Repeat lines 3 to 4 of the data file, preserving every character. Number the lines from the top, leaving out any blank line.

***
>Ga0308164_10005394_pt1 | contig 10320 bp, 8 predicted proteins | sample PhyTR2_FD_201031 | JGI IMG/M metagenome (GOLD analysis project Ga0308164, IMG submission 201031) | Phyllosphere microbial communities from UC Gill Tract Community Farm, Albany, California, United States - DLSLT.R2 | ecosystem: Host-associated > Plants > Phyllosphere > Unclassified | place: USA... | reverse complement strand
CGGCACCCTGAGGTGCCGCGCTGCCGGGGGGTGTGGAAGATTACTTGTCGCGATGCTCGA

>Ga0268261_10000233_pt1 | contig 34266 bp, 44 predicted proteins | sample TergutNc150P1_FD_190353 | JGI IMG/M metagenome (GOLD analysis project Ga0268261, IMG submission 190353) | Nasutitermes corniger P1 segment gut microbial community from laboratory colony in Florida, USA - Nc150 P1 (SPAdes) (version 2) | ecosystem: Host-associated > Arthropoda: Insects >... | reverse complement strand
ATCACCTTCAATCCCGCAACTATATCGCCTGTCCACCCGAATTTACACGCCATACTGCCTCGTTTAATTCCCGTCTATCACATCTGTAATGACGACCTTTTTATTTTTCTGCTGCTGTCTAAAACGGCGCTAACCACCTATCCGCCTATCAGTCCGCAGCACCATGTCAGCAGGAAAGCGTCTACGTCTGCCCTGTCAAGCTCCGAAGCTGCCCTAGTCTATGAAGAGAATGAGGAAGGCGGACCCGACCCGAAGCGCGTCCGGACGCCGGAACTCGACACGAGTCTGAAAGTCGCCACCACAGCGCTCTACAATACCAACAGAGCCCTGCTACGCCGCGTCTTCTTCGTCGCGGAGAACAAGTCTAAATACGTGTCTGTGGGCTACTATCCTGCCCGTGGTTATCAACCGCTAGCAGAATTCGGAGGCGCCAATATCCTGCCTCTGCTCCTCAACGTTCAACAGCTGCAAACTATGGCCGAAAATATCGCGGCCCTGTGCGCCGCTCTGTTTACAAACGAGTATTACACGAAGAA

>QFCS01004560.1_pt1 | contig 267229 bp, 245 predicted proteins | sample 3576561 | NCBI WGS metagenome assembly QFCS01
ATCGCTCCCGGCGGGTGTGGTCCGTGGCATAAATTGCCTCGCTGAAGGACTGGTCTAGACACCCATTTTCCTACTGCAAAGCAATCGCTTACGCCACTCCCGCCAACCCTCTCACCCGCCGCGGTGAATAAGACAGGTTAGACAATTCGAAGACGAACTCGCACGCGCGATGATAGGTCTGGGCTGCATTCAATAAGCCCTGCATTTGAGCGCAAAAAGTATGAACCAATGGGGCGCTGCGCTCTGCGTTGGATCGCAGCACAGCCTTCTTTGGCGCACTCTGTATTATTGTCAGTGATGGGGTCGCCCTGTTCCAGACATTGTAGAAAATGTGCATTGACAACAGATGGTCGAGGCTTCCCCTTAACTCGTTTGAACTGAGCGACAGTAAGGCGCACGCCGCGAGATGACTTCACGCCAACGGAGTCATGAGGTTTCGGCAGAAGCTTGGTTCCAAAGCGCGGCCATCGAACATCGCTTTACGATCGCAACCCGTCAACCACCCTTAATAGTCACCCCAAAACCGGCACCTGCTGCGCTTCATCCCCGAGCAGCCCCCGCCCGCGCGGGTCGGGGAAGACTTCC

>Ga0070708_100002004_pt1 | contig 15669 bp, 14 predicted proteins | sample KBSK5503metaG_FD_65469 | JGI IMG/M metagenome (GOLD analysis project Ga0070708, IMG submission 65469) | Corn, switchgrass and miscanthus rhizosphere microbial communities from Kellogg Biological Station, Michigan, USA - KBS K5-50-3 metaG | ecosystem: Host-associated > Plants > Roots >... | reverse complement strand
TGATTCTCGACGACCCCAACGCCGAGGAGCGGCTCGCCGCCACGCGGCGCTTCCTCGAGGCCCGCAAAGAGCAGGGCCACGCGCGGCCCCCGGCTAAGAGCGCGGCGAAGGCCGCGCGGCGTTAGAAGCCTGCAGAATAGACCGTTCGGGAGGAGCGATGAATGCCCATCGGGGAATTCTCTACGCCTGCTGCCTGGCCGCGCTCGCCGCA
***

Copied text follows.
>Ga0268261_10000233_pt1 | contig 34266 bp, 44 predicted proteins | sample TergutNc150P1_FD_190353 | JGI IMG/M metagenome (GOLD analysis project Ga0268261, IMG submission 190353) | Nasutitermes corniger P1 segment gut microbial community from laboratory colony in Florida, USA - Nc150 P1 (SPAdes) (version 2) | ecosystem: Host-associated > Arthropoda: Insects >... | reverse complement strand
ATCACCTTCAATCCCGCAACTATATCGCCTGTCCACCCGAATTTACACGCCATACTGCCTCGTTTAATTCCCGTCTATCACATCTGTAATGACGACCTTTTTATTTTTCTGCTGCTGTCTAAAACGGCGCTAACCACCTATCCGCCTATCAGTCCGCAGCACCATGTCAGCAGGAAAGCGTCTACGTCTGCCCTGTCAAGCTCCGAAGCTGCCCTAGTCTATGAAGAGAATGAGGAAGGCGGACCCGACCCGAAGCGCGTCCGGACGCCGGAACTCGACACGAGTCTGAAAGTCGCCACCACAGCGCTCTACAATACCAACAGAGCCCTGCTACGCCGCGTCTTCTTCGTCGCGGAGAACAAGTCTAAATACGTGTCTGTGGGCTACTATCCTGCCCGTGGTTATCAACCGCTAGCAGAATTCGGAGGCGCCAATATCCTGCCTCTGCTCCTCAACGTTCAACAGCTGCAAACTATGGCCGAAAATATCGCGGCCCTGTGCGCCGCTCTGTTTACAAACGAGTATTACACGAAGAA